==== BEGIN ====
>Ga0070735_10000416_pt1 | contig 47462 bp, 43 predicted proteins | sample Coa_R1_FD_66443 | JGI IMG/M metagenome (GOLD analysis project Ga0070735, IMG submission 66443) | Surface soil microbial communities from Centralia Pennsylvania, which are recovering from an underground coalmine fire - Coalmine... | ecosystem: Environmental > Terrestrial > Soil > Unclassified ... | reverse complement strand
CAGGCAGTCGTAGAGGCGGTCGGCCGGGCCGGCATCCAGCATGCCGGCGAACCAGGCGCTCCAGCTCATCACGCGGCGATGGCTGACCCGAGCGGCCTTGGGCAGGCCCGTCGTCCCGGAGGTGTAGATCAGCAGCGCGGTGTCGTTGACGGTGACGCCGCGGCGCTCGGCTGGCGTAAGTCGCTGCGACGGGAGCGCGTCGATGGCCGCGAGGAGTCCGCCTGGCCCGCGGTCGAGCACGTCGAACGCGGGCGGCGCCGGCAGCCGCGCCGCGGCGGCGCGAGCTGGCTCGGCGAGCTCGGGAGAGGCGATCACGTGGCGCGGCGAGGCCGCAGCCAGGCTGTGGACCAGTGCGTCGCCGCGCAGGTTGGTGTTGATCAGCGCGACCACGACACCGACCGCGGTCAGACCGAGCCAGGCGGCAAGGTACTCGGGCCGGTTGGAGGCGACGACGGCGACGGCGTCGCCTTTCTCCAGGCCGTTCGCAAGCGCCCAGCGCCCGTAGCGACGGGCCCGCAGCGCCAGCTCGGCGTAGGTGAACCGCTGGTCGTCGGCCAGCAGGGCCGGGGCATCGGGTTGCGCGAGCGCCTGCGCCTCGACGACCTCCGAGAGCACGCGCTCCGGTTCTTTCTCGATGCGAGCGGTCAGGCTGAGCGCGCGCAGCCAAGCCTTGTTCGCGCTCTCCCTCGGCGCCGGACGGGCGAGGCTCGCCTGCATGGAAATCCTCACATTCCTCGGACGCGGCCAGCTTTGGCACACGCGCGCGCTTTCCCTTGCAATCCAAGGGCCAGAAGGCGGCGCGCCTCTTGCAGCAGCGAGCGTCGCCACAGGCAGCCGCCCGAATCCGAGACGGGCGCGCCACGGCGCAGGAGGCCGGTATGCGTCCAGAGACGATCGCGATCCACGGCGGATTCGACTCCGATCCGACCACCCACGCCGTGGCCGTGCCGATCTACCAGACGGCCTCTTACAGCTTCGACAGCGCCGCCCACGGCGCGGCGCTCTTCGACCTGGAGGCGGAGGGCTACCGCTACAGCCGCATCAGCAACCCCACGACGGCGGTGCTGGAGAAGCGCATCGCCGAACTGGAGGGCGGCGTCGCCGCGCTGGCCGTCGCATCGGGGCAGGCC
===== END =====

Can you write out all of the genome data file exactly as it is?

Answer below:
>Ga0070735_10000416_pt1 | contig 47462 bp, 43 predicted proteins | sample Coa_R1_FD_66443 | JGI IMG/M metagenome (GOLD analysis project Ga0070735, IMG submission 66443) | Surface soil microbial communities from Centralia Pennsylvania, which are recovering from an underground coalmine fire - Coalmine... | ecosystem: Environmental > Terrestrial > Soil > Unclassified ... | reverse complement strand
CAGGCAGTCGTAGAGGCGGTCGGCCGGGCCGGCATCCAGCATGCCGGCGAACCAGGCGCTCCAGCTCATCACGCGGCGATGGCTGACCCGAGCGGCCTTGGGCAGGCCCGTCGTCCCGGAGGTGTAGATCAGCAGCGCGGTGTCGTTGACGGTGACGCCGCGGCGCTCGGCTGGCGTAAGTCGCTGCGACGGGAGCGCGTCGATGGCCGCGAGGAGTCCGCCTGGCCCGCGGTCGAGCACGTCGAACGCGGGCGGCGCCGGCAGCCGCGCCGCGGCGGCGCGAGCTGGCTCGGCGAGCTCGGGAGAGGCGATCACGTGGCGCGGCGAGGCCGCAGCCAGGCTGTGGACCAGTGCGTCGCCGCGCAGGTTGGTGTTGATCAGCGCGACCACGACACCGACCGCGGTCAGACCGAGCCAGGCGGCAAGGTACTCGGGCCGGTTGGAGGCGACGACGGCGACGGCGTCGCCTTTCTCCAGGCCGTTCGCAAGCGCCCAGCGCCCGTAGCGACGGGCCCGCAGCGCCAGCTCGGCGTAGGTGAACCGCTGGTCGTCGGCCAGCAGGGCCGGGGCATCGGGTTGCGCGAGCGCCTGCGCCTCGACGACCTCCGAGAGCACGCGCTCCGGTTCTTTCTCGATGCGAGCGGTCAGGCTGAGCGCGCGCAGCCAAGCCTTGTTCGCGCTCTCCCTCGGCGCCGGACGGGCGAGGCTCGCCTGCATGGAAATCCTCACATTCCTCGGACGCGGCCAGCTTTGGCACACGCGCGCGCTTTCCCTTGCAATCCAAGGGCCAGAAGGCGGCGCGCCTCTTGCAGCAGCGAGCGTCGCCACAGGCAGCCGCCCGAATCCGAGACGGGCGCGCCACGGCGCAGGAGGCCGGTATGCGTCCAGAGACGATCGCGATCCACGGCGGATTCGACTCCGATCCGACCACCCACGCCGTGGCCGTGCCGATCTACCAGACGGCCTCTTACAGCTTCGACAGCGCCGCCCACGGCGCGGCGCTCTTCGACCTGGAGGCGGAGGGCTACCGCTACAGCCGCATCAGCAACCCCACGACGGCGGTGCTGGAGAAGCGCATCGCCGAACTGGAGGGCGGCGTCGCCGCGCTGGCCGTCGCATCGGGGCAGGCC